Inside the White House, some aides had long expected President Joe Biden would be impeached. They’d been preparing for it for months. | Evan Vucci/AP Photo
No administration is excited about an impeachment inquiry being launched into the sitting president.
But inside the Biden White House, the response to House Republicans taking that step was more telling than the launch of the inquiry itself.
“It’s not even wall-to-wall on cable,” a White House official said of the coverage of Speaker Kevin McCarthy’s announcement that he would task the Oversight, Judiciary and Ways and Means committees to further investigate allegations — unproven still — that Biden used past offices to help his son’s business ventures.
The White House official, who was granted anonymity to discuss the mood inside the building, wasn’t wrong. While McCarthy’s announcement was widely covered, by midday, television news had turned its attention to other topics. Within Biden world, those programming decisions reinforced the belief that House GOP inquiries have failed to resonate with the public and that Tuesday’s escalation wouldn’t either.
“Most people can’t name the nine Supreme Court justices,” said one Democratic operative working to help counter House GOP investigations into the administration and who was granted anonymity to reveal internal deliberations. “They’re not going to be following these insane conspiracy theories.”
That the launch of an impeachment inquiry would not merit more blaring headlines may reflect the lack of concrete evidence supporting the charges — an absence acknowledged by even some congressional Republicans. But it also illustrated the emerging expectation that, in modern partisan warfare, any president will likely face this fate should Congress fall into the hands of the opposition party.
Certainly, inside the White House, some aides had long expected Biden would be impeached. They’d been preparing for it for months.
As the year went along, the president’s team gradually built up a war room to deal with those investigations. All told, about two dozen people — a mix of lawyers, legislative staff and communications aides — have been tasked with producing strategies to push back against the GOP probes. As the rhetoric heated up recently, the West Wing was in frequent communication with the House Democratic leadership to prepare for the process.
The staff has tried to cordon off operations related to impeachment, down to the way it handles press around it. The communications shop notably did not put out a statement in response to McCarthy, instead pointing to a tweet from Ian Sams, the spokesman for the White House Counsel’s Office. A Democrat familiar with operations said that the Biden campaign sent out impeachment talking points to surrogates and anyone going on TV Tuesday in addition to leaning on its rapid response team.
The president himself has not spent much time dwelling on it, according to two people familiar with this thinking, though it has obviously taken up some of his time and attention.
No president or White House welcomes such an inquiry, which is time-consuming, draining, creates negative headlines and sometimes leads to unexpected directions. But inside the building, aides believe it is McCarthy, not Biden, who finds himself in a jam politically.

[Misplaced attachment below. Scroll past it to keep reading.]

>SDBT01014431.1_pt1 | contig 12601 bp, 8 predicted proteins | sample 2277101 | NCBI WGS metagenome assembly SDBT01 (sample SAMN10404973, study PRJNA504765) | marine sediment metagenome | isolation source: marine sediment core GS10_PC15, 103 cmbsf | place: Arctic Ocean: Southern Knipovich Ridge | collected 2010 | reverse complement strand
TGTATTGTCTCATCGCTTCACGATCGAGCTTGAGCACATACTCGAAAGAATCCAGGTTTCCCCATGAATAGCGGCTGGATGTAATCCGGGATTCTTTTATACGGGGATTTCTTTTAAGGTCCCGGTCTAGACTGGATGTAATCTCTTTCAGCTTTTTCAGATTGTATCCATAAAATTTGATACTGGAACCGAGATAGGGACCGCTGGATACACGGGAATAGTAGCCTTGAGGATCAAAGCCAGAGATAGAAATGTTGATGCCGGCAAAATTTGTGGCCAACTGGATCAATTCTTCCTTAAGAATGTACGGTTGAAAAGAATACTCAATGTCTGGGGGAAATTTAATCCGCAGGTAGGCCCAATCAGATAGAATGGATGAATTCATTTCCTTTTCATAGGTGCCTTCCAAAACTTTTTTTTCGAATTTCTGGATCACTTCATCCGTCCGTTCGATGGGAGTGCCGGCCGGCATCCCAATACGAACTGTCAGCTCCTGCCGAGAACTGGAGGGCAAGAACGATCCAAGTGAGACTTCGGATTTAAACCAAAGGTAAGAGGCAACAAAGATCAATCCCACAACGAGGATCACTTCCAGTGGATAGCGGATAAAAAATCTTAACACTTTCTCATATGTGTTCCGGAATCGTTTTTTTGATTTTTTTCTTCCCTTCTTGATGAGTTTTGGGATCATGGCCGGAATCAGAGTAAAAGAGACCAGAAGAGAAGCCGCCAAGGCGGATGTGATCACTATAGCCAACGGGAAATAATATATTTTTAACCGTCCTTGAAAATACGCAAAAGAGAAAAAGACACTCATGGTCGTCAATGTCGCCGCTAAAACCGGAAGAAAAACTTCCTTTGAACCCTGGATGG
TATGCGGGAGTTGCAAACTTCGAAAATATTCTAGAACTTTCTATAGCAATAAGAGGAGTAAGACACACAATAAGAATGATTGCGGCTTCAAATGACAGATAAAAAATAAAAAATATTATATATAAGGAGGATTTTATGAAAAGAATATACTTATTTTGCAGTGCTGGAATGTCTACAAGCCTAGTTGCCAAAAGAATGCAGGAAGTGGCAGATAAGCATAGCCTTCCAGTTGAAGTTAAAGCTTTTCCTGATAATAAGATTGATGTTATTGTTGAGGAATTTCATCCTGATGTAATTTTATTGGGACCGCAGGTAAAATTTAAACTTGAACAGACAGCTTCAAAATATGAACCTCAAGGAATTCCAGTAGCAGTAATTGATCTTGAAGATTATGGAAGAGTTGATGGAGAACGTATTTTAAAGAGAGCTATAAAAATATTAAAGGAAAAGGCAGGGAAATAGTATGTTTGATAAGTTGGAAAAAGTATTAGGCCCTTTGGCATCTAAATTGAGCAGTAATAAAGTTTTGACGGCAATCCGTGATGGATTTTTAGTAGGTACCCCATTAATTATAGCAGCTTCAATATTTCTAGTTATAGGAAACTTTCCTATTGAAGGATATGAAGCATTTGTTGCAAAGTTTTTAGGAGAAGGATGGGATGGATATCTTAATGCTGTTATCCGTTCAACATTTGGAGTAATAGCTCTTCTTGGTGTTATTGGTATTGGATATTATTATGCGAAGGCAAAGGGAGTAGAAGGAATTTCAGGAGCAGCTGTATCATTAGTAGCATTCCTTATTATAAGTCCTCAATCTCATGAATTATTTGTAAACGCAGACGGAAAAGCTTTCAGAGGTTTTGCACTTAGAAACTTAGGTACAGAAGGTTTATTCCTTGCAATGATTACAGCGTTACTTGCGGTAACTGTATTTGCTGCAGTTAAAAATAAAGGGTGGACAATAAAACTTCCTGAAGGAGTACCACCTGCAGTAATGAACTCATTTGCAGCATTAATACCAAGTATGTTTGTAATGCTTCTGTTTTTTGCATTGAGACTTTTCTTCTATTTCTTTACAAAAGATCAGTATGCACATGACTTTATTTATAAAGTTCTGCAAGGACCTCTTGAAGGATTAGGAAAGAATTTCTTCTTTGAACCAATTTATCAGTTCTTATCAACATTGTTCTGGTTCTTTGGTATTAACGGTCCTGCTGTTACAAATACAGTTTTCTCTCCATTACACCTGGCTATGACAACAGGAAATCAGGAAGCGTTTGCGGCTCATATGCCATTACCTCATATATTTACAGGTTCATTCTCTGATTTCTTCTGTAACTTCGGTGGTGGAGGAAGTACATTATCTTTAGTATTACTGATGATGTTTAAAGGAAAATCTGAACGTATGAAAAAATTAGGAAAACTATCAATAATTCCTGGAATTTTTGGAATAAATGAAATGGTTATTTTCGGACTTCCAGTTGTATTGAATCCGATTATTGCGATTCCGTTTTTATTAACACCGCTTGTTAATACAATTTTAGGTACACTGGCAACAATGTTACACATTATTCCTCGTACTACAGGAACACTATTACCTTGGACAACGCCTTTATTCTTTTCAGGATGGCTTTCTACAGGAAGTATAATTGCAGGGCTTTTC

Biden aides believe that the speaker has been lurching from one moment to the next, trying to appease former President Donald Trump and his allied lawmakers while also aiming to placate the more moderate Republicans who won in Biden districts last year. They suspect the launch of a formal inquiry was an attempt to buy goodwill among conservatives to keep the government open when funding runs out in a matter of weeks. They note that McCarthy had recently pledged to seek a vote before authorizing the inquiry but didn’t — either out of a realization the votes weren’t there or because the funding standoff grew more dire.
Biden aides also believe that the escalation is tacit admission by Republicans that their previous probes turned up little.
“House Republicans have been investigating the President for 9 months, and they’ve turned up no evidence of wrongdoing,” Sams said in a statement. “McCarthy’s own Republican members have said so. He vowed to hold a vote to open impeachment, now he flip flopped because he doesn’t have support. This is extreme politics at its worst.”
McCarthy, in his remarks Tuesday, said he did not come to his decision lightly. He also urged the president to fully cooperate, saying it appeared the Biden family had engaged in an “abuse of power, obstruction, and corruption” that warranted “further investigation by the House of Representatives.”
It was presented as a shot across the bow to Biden. But inside the West Wing and among the president’s allies, some aides suggested they couldn’t believe their own good luck that the House GOP’s fall agenda may now largely focus on impeachment and potentially triggering a government shutdown — two significant political risks.
“This is a blatant political move, and I don’t know what they think it nets them because I think the country is tired of blatant political moves,” said Leah Daughtry, former chair of the Democratic National Committee. “Every American citizen can give you a list of things that the Congress should be doing and impeaching President Biden is not one of them.”
Holly Otterbein contributed to this report.